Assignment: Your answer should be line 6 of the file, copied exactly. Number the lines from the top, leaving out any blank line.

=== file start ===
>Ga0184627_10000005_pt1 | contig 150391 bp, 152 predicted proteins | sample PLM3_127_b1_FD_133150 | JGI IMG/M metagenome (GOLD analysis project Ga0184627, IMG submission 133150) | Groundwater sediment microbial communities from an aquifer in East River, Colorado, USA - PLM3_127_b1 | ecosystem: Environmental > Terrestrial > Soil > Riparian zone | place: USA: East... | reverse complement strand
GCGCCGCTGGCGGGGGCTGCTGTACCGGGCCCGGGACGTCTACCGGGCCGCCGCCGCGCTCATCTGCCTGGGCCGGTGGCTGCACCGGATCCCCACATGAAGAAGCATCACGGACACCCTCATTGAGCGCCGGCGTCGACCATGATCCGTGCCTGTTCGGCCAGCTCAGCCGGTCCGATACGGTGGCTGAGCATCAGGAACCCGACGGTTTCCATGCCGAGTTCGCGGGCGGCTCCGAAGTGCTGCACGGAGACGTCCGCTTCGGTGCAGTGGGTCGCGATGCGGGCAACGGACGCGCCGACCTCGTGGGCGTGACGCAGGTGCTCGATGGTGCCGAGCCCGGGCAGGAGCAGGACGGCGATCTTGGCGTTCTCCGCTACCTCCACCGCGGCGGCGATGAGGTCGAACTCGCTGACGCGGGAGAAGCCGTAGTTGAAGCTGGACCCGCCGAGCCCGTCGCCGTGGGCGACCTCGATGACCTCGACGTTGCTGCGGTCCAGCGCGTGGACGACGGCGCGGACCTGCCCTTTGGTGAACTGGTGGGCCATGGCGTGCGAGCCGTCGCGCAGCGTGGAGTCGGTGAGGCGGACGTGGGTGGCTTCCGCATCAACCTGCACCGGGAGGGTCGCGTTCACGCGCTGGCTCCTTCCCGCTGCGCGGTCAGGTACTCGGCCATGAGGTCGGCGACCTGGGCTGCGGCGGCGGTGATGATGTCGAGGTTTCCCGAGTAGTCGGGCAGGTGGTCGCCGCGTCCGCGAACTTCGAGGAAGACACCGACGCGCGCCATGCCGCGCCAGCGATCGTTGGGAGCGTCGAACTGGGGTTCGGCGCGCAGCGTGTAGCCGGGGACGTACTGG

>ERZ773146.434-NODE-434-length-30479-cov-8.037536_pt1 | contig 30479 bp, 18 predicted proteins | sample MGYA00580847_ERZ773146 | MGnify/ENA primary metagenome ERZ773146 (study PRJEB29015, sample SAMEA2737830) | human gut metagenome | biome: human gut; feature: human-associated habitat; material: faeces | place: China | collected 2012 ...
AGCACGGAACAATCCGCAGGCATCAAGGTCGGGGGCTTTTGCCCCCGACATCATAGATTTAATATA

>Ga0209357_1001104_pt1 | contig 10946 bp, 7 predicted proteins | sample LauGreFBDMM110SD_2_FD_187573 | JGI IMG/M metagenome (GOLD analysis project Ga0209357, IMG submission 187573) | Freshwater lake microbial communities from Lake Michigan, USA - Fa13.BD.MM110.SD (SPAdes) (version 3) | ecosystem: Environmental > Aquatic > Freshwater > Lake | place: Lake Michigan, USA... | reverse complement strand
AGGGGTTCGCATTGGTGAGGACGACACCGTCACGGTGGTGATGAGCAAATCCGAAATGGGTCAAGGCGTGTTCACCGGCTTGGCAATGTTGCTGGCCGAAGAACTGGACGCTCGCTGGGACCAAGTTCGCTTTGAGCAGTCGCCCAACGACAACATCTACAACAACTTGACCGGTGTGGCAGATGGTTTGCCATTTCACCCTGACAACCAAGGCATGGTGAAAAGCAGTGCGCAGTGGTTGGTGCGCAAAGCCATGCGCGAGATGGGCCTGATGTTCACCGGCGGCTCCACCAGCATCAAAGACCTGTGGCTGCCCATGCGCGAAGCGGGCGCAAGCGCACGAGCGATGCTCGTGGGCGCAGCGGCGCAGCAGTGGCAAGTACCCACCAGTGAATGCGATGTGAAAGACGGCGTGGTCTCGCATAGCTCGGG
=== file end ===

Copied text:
AGGGGTTCGCATTGGTGAGGACGACACCGTCACGGTGGTGATGAGCAAATCCGAAATGGGTCAAGGCGTGTTCACCGGCTTGGCAATGTTGCTGGCCGAAGAACTGGACGCTCGCTGGGACCAAGTTCGCTTTGAGCAGTCGCCCAACGACAACATCTACAACAACTTGACCGGTGTGGCAGATGGTTTGCCATTTCACCCTGACAACCAAGGCATGGTGAAAAGCAGTGCGCAGTGGTTGGTGCGCAAAGCCATGCGCGAGATGGGCCTGATGTTCACCGGCGGCTCCACCAGCATCAAAGACCTGTGGCTGCCCATGCGCGAAGCGGGCGCAAGCGCACGAGCGATGCTCGTGGGCGCAGCGGCGCAGCAGTGGCAAGTACCCACCAGTGAATGCGATGTGAAAGACGGCGTGGTCTCGCATAGCTCGGG